Inception

About a year and a half ago, I was moving into a new apartment and was very focused on making it actually feel like my home. One of the most important things to me in that regard was my audio setup; music is a very influential catalyst on my mood and I wanted my apartment to be very music "accessible". Unfortunately, I wasn't prepared financially to commit to a solution involving hundreds of dollars, so I purchased a sony soundbar that would let me connect via bluetooth. I was under the impression that I'd be able to come home from work and with a few taps on my phone have music playing through my speakers. While I wasn't completely wrong, there was still much to be desired; every second spent dealing with bluetooth connectivity was a second not spent jamming out.

Around the same time, my mentor had introduced me to the raspberry pi, a fanless computer with a solid 512mb of RAM that goes for around $45. These tiny little heros also come with a 3.5mm analog output and an ethernet port - making it able to both connect to the internet and play audio. Since the majority of my professional career has been working with web applications, I immediately knew what I was going to use mine for: a web application that plays audio. I was going to build a web application that I could log into and push a button, which would in turn play audio. And so it began!

Early versions and weird problems

My experience in the web application domain had already exposed me to modern mvc frameworks like rails and laravel, so I started there. The plan was to have the raspberry pi run one of these with a clean ui and handle everything: managing the audio files, the database, and the actual audio output. I quickly ran into two fundamental problems with this approach:

1. Playing audio files using php or ruby

The first thing I wanted to accomplish as a proof-of-concept was to play an audio mp3 file from within a php or ruby runtime. I scoured packagist and rubygems for libraries that would help out but was not able to find something that did exactly what I wanted, or that was widely supported by the community. I quickly realized that what I was looking to make was something that scripting languages weren't really intended to do in the first place.

2. Audio playback + Web Server

With whatever mvc I would choose, there was the requirement that I put nginx or apache in front of it; this is what I was familiar with. Aside from the actual overhead of needing either of those to run the application, I quickly realized that I would run into problems controlling audio playback from inside my web application's runtime. Lets say for example, I were to use this bit of naughty code to start audio playback inside some PlaybackController's interface:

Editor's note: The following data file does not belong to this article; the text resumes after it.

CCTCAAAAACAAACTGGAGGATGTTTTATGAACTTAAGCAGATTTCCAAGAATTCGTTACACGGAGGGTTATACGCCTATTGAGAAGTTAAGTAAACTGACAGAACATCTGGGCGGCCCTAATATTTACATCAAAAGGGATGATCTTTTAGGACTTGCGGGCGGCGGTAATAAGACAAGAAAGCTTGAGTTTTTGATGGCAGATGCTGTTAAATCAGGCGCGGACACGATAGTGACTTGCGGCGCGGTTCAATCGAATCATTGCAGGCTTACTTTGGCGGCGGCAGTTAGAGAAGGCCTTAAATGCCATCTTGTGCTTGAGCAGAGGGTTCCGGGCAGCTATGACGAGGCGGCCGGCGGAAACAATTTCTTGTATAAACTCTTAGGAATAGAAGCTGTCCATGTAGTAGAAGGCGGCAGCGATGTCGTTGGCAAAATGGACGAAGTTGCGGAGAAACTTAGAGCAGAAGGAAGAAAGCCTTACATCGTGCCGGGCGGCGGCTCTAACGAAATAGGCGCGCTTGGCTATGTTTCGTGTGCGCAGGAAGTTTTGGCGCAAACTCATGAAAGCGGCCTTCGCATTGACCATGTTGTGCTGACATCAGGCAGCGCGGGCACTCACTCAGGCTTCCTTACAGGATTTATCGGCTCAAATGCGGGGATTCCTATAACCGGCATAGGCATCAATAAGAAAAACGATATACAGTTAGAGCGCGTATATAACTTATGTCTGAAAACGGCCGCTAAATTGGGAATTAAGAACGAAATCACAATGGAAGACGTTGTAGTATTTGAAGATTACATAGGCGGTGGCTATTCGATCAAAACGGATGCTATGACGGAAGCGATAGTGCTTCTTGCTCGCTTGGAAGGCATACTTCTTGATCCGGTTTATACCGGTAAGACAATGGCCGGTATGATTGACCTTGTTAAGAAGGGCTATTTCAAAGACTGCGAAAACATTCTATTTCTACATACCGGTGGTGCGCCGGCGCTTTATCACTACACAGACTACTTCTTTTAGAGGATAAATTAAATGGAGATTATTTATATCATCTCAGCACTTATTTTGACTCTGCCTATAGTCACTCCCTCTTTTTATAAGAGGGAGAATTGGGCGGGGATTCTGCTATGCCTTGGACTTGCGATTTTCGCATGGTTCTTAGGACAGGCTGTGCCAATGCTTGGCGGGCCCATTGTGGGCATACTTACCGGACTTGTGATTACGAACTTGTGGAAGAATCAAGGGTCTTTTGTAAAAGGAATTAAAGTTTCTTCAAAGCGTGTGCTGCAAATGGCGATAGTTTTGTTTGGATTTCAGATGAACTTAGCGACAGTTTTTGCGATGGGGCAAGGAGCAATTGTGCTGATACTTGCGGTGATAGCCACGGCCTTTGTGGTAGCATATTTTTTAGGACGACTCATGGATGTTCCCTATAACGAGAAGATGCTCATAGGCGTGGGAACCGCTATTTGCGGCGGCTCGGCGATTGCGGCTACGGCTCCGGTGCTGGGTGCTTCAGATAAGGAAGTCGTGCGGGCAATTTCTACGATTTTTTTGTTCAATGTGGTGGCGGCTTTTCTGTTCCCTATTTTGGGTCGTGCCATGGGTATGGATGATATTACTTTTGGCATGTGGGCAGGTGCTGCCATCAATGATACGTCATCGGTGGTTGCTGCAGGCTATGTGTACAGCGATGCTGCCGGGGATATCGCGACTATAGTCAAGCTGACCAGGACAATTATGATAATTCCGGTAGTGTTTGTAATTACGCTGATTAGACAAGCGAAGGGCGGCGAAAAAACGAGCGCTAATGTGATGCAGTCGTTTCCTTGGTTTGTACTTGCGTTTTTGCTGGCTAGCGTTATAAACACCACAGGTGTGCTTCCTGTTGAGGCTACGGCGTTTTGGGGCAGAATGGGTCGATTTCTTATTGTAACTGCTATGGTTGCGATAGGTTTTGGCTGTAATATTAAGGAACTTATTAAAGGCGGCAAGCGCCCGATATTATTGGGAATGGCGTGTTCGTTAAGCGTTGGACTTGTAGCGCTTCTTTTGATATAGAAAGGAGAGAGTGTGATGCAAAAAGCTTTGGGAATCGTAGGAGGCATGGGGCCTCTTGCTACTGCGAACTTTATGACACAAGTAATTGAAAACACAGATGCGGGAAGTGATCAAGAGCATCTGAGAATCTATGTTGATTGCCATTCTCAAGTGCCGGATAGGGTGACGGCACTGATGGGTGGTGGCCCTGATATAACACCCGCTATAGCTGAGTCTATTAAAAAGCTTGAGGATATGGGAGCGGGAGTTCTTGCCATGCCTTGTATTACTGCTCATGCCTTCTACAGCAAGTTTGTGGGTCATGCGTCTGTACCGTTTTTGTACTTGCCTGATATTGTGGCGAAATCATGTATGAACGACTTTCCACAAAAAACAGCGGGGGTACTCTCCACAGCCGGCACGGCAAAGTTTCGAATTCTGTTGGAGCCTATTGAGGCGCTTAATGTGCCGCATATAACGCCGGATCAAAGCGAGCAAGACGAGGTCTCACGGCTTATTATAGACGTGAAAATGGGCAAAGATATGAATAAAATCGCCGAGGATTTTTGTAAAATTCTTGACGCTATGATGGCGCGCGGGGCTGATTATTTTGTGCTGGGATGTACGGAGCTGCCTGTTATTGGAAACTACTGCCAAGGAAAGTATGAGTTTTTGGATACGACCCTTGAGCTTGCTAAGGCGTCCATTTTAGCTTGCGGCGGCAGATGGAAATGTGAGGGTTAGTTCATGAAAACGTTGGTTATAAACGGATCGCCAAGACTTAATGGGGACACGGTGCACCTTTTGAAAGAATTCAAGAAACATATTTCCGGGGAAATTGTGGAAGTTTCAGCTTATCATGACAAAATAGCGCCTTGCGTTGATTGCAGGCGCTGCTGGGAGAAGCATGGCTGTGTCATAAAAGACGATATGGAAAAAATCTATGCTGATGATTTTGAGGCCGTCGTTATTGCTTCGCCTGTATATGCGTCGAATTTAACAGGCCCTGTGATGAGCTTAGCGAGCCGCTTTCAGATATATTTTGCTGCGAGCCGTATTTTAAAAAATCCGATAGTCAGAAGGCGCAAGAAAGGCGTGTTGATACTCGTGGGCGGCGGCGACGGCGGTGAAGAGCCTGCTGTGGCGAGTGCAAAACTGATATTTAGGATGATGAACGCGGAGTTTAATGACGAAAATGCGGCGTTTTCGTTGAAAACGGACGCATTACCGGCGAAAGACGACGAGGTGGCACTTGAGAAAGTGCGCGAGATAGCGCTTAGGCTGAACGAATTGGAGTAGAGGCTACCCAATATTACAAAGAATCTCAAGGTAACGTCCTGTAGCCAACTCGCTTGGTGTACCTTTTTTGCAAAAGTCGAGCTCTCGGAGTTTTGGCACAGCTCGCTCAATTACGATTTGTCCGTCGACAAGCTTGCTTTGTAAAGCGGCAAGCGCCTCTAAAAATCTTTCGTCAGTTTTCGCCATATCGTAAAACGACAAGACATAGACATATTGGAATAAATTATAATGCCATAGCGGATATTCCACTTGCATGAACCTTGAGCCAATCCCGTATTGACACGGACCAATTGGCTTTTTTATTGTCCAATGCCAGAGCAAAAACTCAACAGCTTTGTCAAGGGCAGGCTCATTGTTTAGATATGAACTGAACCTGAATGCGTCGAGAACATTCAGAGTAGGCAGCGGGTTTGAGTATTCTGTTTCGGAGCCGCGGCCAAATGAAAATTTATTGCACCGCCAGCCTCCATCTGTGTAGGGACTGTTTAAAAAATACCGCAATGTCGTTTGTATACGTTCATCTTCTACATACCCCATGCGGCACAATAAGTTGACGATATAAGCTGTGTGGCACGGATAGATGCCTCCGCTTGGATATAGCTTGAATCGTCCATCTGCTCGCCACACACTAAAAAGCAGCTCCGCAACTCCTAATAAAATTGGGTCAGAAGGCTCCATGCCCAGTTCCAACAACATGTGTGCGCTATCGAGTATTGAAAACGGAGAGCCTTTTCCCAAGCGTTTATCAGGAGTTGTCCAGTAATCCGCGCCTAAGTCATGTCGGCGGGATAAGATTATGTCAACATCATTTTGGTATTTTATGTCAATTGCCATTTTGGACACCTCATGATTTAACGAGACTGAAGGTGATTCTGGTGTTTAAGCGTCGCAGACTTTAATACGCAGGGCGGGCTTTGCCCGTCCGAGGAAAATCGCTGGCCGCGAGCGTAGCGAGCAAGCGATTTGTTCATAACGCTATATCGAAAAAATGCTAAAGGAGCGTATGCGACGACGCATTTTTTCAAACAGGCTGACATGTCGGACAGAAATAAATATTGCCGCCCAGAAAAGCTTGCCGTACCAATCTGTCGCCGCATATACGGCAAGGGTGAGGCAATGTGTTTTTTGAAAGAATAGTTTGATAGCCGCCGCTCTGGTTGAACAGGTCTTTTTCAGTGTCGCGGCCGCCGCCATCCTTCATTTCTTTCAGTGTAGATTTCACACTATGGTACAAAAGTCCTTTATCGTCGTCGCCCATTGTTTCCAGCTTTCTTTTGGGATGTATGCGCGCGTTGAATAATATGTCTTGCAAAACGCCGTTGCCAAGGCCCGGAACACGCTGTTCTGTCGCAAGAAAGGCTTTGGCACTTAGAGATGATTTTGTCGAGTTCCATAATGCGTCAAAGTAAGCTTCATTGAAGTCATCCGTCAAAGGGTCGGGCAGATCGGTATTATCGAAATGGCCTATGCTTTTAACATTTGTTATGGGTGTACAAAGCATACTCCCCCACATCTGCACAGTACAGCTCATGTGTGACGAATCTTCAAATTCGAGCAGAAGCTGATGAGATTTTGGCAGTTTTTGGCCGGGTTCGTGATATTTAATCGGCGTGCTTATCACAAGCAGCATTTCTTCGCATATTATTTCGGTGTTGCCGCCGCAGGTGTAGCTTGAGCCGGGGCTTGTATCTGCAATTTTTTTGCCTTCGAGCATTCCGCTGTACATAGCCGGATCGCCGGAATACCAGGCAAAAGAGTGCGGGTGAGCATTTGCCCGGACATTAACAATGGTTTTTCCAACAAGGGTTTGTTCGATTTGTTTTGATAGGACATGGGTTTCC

...

class PlaybackController extends Controller {

  ...

  public function start($track_id) {
    $track = Flight::findOrFail($track_id);
    $command = 'aplay ' . $track.file_path;
    exec($command)
    return response("", 200);
  }

  ...

}

My concern was that the exec in that handler would be a blocking procedure; the http request sent into the application would not complete until the aplay command had finished.

3. What next?

Aside from having to deal with hanlding the issue of synchronous playback blocking the completion of http requests in a rest api, this approach was going to leave me stranded after the track finished playing. How would the web application continue playing the next track in a playlist? Once the first track finsihed, would it just run another exec command, making the request hang for even longer? What happens if a user makes a request to the Playback::start handler while it's already playing? There were too many challenges with this approach that I was not prepared to solve; I needed to attack it from another direction.

Version 0.2

The biggest problem I faced during the early web application iterations was the problem of state persistance between the application and the web server. I needed my php or rails application to live closer to where apache or nginx lived, and vice versa. For a while I considered writing an extension for apaache or nginx, but I knew the learning curve I faced just to learn how to start writing an extension was daunting. So, I scrapped everything and started down the path that would eventually lead me to the first breakthrough in the project and version 0.2: I started a c++ application.

My first thought was to find a c++ port (or as close to one as I could find) of the popular mvc pattern, giving me a familiar structure in an unfamiliar programming language - the last time I had done any programming in c++ was in college. It wasn't long before I came across libmicrohttp, an open source http server that handles the tcp and http layers, allowing developers to focus solely on handling the requests and creating responses. With this library, I was able to build a basic c++ application that responded to requests using a router/controller mechanism, and was able to play random audio sounds using libao. This first leap came in May 2014. Soon after, I was working on managing a persistant playback thread, solving the problems faced in earlier iterations, as well as adding support for mpg playback using mpg123. Everything was starting to come together, but much more less quickly than I had hoped. Was I really prepared to write and entire web application (including the html, javascript and css) this way? How do I handle file uploads? How do I save information to a database? These were all questions that lead me to one of the most important decisions in the lifetime of my project: I wouldn't do it on the raspberry pi.